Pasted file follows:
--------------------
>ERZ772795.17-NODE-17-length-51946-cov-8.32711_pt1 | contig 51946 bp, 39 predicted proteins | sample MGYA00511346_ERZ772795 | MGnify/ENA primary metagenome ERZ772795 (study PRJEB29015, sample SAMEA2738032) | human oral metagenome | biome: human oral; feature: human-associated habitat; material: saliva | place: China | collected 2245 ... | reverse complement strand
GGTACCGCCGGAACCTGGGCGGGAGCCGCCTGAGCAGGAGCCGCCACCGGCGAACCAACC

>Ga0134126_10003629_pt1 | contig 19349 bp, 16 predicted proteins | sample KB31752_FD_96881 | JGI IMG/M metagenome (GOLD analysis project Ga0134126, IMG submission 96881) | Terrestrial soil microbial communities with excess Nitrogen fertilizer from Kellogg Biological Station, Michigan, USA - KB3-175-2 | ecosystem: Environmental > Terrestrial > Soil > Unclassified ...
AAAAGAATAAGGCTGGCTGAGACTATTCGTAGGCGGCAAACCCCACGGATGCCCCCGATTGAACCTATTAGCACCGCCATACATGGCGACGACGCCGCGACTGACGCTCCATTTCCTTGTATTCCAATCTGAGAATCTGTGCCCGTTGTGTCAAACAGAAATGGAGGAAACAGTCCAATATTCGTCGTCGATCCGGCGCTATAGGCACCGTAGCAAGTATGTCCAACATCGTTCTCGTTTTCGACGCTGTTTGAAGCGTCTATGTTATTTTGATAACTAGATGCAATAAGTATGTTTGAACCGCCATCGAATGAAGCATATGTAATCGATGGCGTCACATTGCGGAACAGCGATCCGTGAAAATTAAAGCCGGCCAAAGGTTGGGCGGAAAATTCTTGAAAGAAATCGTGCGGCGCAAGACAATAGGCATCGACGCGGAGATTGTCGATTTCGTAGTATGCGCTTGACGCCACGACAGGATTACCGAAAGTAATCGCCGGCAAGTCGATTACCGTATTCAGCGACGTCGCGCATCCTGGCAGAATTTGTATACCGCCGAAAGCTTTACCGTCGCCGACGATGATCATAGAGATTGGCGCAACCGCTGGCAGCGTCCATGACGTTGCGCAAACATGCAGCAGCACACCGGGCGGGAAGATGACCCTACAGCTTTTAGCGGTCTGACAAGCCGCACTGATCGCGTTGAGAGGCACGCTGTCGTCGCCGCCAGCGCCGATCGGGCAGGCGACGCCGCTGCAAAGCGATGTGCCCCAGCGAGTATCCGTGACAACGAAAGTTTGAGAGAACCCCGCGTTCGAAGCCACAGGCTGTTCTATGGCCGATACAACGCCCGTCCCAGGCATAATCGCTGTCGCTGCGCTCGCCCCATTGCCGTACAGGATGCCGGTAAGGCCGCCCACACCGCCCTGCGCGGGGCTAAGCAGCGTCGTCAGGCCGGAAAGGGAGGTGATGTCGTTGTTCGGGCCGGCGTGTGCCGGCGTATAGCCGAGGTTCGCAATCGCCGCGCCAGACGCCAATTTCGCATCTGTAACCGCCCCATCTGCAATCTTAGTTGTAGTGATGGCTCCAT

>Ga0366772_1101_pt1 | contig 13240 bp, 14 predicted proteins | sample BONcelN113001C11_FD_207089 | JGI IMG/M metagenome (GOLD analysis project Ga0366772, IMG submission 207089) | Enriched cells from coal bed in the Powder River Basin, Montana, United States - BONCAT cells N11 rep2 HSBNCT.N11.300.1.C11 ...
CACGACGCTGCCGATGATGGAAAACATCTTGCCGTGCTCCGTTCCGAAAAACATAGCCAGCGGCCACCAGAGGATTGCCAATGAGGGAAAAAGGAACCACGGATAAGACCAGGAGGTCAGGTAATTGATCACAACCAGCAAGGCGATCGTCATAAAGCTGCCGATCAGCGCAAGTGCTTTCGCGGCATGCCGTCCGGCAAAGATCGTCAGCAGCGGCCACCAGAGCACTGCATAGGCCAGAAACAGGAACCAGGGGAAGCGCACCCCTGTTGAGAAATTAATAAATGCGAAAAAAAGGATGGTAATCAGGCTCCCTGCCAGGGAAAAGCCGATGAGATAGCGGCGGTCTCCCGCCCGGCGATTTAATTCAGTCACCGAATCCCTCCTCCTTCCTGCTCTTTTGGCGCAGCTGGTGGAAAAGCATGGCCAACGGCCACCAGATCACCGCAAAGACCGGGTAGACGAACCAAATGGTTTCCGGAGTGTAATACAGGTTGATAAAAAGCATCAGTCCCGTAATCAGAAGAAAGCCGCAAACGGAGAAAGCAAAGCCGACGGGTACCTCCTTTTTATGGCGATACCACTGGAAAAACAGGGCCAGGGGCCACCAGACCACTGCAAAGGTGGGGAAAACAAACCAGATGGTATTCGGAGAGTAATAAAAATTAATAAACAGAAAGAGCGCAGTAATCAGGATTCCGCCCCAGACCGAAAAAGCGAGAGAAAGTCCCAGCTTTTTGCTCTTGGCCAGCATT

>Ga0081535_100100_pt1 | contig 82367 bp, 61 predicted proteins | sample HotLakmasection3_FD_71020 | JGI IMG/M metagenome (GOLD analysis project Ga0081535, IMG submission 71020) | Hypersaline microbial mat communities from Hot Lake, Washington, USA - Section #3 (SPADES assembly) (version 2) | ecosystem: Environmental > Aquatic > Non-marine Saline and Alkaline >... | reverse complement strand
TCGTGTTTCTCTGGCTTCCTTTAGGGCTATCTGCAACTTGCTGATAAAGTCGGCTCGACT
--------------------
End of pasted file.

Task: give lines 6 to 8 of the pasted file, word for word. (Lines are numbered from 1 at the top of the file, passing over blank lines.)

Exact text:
CACGACGCTGCCGATGATGGAAAACATCTTGCCGTGCTCCGTTCCGAAAAACATAGCCAGCGGCCACCAGAGGATTGCCAATGAGGGAAAAAGGAACCACGGATAAGACCAGGAGGTCAGGTAATTGATCACAACCAGCAAGGCGATCGTCATAAAGCTGCCGATCAGCGCAAGTGCTTTCGCGGCATGCCGTCCGGCAAAGATCGTCAGCAGCGGCCACCAGAGCACTGCATAGGCCAGAAACAGGAACCAGGGGAAGCGCACCCCTGTTGAGAAATTAATAAATGCGAAAAAAAGGATGGTAATCAGGCTCCCTGCCAGGGAAAAGCCGATGAGATAGCGGCGGTCTCCCGCCCGGCGATTTAATTCAGTCACCGAATCCCTCCTCCTTCCTGCTCTTTTGGCGCAGCTGGTGGAAAAGCATGGCCAACGGCCACCAGATCACCGCAAAGACCGGGTAGACGAACCAAATGGTTTCCGGAGTGTAATACAGGTTGATAAAAAGCATCAGTCCCGTAATCAGAAGAAAGCCGCAAACGGAGAAAGCAAAGCCGACGGGTACCTCCTTTTTATGGCGATACCACTGGAAAAACAGGGCCAGGGGCCACCAGACCACTGCAAAGGTGGGGAAAACAAACCAGATGGTATTCGGAGAGTAATAAAAATTAATAAACAGAAAGAGCGCAGTAATCAGGATTCCGCCCCAGACCGAAAAAGCGAGAGAAAGTCCCAGCTTTTTGCTCTTGGCCAGCATT

>Ga0081535_100100_pt1 | contig 82367 bp, 61 predicted proteins | sample HotLakmasection3_FD_71020 | JGI IMG/M metagenome (GOLD analysis project Ga0081535, IMG submission 71020) | Hypersaline microbial mat communities from Hot Lake, Washington, USA - Section #3 (SPADES assembly) (version 2) | ecosystem: Environmental > Aquatic > Non-marine Saline and Alkaline >... | reverse complement strand
TCGTGTTTCTCTGGCTTCCTTTAGGGCTATCTGCAACTTGCTGATAAAGTCGGCTCGACT